Polycystic Ovarian Syndrome (PCOS) is one of the most common disorders of the female endocrine system. It is estimated that 5–10 percent of all women and as many as 17 percent of Hispanic women struggle with PCOS symptoms. Characterized by an abnormally high level of the male hormone, testosterone, irregular periods, infertility and insulin resistance, research is now showing that these hormone imbalances may also predispose women with PCOS to additional health problems (1).
One such problem is Obstructive Sleep Apnea (OSA), the involuntary closure of the upper airway which causes one to stop breathing while sleeping (2). Sufferers are typically not awakened by the repeated nightly episodes, but others awake with the experience of being choked or asphyxiated. Symptoms of Sleep Apnea include: chronic loud snoring, gasping/choking episodes during sleep, excessive daytime sleepiness, and personality changes (3).
In the past, excessive snoring and sputtering was fertile ground for jokes, but researchers have discovered that Sleep Apnea is no joking matter. Individuals with Sleep Apnea are three times more likely to be involved in motor vehicle accidents. They are less productive workers and can exhibit problems associated with poor memory and judgment. They are more likely to suffer depression and other psychiatric disorders and they are prone to a series of chronic diseases such as diabetes, thyroid disorders, cancers and cardiovascular disease (4).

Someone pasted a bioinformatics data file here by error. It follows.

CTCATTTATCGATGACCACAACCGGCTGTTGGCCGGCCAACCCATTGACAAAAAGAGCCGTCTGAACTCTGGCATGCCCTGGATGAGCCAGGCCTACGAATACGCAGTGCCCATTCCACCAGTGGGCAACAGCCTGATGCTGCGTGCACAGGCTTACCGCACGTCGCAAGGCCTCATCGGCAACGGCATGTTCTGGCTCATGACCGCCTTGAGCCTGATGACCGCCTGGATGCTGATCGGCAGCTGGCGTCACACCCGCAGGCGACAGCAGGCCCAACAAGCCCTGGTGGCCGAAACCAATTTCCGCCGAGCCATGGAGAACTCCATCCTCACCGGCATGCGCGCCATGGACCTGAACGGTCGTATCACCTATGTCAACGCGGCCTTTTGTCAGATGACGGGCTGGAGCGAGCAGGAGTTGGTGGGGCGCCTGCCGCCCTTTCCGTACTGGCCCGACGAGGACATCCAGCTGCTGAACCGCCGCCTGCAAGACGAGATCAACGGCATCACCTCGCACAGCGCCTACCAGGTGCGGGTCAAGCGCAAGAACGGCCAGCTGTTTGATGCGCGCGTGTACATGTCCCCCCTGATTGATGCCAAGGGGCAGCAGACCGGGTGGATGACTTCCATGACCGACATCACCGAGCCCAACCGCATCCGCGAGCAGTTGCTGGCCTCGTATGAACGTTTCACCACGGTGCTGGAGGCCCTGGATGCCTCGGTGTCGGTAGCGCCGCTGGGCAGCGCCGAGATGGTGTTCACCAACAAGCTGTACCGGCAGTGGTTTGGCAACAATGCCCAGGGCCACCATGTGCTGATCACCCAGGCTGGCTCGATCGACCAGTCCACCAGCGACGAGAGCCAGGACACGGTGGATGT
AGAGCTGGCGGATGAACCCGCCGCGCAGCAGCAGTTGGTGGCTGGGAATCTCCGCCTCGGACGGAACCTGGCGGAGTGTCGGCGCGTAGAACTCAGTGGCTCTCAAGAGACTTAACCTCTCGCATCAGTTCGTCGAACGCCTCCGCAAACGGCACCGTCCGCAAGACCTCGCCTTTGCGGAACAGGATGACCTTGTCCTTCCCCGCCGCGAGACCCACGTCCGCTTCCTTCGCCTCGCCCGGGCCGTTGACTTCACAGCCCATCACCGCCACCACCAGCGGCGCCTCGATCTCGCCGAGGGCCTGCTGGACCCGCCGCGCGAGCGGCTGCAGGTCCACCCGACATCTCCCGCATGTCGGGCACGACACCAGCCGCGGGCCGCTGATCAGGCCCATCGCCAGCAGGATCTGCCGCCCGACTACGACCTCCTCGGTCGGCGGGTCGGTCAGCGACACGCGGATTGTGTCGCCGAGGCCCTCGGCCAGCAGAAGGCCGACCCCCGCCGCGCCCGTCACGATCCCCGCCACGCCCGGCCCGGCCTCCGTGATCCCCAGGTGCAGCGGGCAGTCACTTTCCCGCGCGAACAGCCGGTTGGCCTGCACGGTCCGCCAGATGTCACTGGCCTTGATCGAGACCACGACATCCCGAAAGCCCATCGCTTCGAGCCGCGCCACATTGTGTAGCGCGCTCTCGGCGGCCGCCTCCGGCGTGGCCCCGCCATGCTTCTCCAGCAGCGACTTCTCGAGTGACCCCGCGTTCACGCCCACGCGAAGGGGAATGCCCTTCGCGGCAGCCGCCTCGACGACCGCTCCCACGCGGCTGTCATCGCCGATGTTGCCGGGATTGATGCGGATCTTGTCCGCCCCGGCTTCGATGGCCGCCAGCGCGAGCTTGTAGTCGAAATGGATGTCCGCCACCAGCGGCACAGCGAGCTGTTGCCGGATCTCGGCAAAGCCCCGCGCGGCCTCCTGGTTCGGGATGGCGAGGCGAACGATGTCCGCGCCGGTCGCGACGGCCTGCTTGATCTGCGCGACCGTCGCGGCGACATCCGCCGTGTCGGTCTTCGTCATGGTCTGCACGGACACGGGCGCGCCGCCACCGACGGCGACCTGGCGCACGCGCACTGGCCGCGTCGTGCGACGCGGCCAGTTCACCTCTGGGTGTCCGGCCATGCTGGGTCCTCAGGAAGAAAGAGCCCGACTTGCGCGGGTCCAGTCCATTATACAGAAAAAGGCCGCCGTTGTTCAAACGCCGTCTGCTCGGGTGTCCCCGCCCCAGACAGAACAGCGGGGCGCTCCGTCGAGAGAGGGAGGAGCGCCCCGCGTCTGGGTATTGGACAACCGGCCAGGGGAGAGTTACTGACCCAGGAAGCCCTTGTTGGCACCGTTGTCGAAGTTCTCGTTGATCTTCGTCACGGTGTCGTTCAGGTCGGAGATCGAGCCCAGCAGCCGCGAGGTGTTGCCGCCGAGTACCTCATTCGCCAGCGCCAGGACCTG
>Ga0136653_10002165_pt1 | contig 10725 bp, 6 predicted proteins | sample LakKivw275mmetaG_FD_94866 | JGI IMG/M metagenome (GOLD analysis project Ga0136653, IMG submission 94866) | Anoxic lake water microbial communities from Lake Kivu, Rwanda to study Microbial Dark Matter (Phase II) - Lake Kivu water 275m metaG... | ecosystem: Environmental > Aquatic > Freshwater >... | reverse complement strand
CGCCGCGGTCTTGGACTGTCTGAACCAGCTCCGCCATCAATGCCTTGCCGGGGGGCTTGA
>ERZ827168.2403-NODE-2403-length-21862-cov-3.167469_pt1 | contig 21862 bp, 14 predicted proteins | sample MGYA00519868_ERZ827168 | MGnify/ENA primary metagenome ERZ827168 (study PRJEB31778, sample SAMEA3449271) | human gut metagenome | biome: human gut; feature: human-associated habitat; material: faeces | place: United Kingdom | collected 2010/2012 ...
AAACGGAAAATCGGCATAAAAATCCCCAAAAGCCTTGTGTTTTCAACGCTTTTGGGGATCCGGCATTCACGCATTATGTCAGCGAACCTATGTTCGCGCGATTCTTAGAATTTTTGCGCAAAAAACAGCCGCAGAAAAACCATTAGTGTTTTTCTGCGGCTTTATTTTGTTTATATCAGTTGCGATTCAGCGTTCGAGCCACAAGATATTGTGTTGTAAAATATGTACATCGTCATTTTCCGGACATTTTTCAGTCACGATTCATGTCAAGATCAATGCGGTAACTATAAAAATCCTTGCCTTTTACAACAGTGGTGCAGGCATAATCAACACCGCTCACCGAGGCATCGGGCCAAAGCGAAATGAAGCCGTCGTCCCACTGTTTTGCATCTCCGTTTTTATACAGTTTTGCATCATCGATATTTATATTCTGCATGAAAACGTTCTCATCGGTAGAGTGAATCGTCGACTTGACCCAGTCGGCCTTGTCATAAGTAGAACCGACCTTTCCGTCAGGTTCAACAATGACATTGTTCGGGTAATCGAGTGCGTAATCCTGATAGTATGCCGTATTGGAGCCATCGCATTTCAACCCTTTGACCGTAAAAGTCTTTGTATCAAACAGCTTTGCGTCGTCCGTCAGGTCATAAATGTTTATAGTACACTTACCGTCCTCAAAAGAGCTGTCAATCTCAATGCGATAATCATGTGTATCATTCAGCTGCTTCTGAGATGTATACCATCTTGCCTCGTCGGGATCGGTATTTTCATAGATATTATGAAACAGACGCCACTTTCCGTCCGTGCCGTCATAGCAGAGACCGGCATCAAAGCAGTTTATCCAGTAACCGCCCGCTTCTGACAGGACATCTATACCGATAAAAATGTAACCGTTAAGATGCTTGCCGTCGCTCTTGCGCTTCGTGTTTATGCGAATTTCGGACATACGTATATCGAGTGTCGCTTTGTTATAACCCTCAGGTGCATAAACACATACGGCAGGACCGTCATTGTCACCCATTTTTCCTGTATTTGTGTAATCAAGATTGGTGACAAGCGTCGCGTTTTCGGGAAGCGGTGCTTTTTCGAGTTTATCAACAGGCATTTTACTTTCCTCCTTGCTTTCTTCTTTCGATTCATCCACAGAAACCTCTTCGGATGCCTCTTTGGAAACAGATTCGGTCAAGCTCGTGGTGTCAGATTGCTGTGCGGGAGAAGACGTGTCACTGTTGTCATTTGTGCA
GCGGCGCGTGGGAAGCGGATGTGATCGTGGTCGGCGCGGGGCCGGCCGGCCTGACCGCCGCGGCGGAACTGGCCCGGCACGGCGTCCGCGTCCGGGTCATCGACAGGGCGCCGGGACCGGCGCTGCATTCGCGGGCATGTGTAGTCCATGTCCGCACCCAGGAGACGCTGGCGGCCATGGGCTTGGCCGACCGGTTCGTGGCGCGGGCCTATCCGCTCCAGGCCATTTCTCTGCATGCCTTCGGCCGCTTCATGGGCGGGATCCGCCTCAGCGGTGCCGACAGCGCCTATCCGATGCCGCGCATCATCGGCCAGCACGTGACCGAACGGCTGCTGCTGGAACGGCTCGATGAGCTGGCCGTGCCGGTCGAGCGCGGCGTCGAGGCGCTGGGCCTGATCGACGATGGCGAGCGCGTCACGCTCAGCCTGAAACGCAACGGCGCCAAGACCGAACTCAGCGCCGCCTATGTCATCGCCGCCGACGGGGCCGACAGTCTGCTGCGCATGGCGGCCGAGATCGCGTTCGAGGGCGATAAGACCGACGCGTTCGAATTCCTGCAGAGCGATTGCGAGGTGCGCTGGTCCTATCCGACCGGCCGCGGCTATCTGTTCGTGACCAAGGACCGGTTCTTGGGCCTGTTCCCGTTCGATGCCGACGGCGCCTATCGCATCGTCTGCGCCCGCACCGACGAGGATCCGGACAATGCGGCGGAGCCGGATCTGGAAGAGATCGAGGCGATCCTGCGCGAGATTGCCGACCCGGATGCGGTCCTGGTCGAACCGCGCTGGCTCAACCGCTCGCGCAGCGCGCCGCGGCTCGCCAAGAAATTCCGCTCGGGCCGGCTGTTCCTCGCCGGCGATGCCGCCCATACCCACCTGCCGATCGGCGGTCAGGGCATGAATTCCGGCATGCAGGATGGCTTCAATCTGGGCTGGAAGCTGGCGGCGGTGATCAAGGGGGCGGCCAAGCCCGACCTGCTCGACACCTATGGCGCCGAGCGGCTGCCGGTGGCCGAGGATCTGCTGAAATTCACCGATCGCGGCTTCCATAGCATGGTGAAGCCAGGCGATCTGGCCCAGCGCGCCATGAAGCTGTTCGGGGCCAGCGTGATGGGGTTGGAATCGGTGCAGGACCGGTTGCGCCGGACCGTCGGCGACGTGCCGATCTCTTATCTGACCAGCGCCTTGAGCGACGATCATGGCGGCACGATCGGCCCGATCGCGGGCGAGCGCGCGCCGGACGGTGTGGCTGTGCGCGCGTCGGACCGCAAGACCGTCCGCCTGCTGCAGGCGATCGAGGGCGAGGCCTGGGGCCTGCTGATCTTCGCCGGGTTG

This connection between sleep disruption and chronic disease is being rigorously investigated. Science tells us that the true purpose of sleep is not entirely understood. It appears to fulfill certain important physiological functions such as restoration, neurological development and maintenance, memory consolidation, physical growth and maturation and immune system strengthening (5). Sleep is fundamental to the proper functioning of these systems (and likely others) which sustain our health and sense of well being. Sleep disruption can therefore, negatively affect and/or inhibit the most basic physiological functioning, causing a ripple-effect throughout the body.
Sleep Apnea, PCOS, and Insulin Resistance
It is not surprising then, that researchers have discovered that Sleep Apnea may be connected to the same hormone imbalances within the endocrine system that result in other PCOS symptoms.
Studies show that women with PCOS have an exceptionally high risk of sleep apnea (6). Increased weight and obesity may play a significant role. High BMI (Body Mass Index) contributes to an insulin imbalance that results in a cascade of problems related to Insulin Resistance, the inability of the body to effectively process glucose. Because of a series of biochemical errors, insulin is unable to successfully bind to cells, inhibiting its ability to transfer glucose into those cells to be converted into energy. This causes a build up of both insulin and glucose in the blood that contributes to the accumulation of plaque in blood vessels.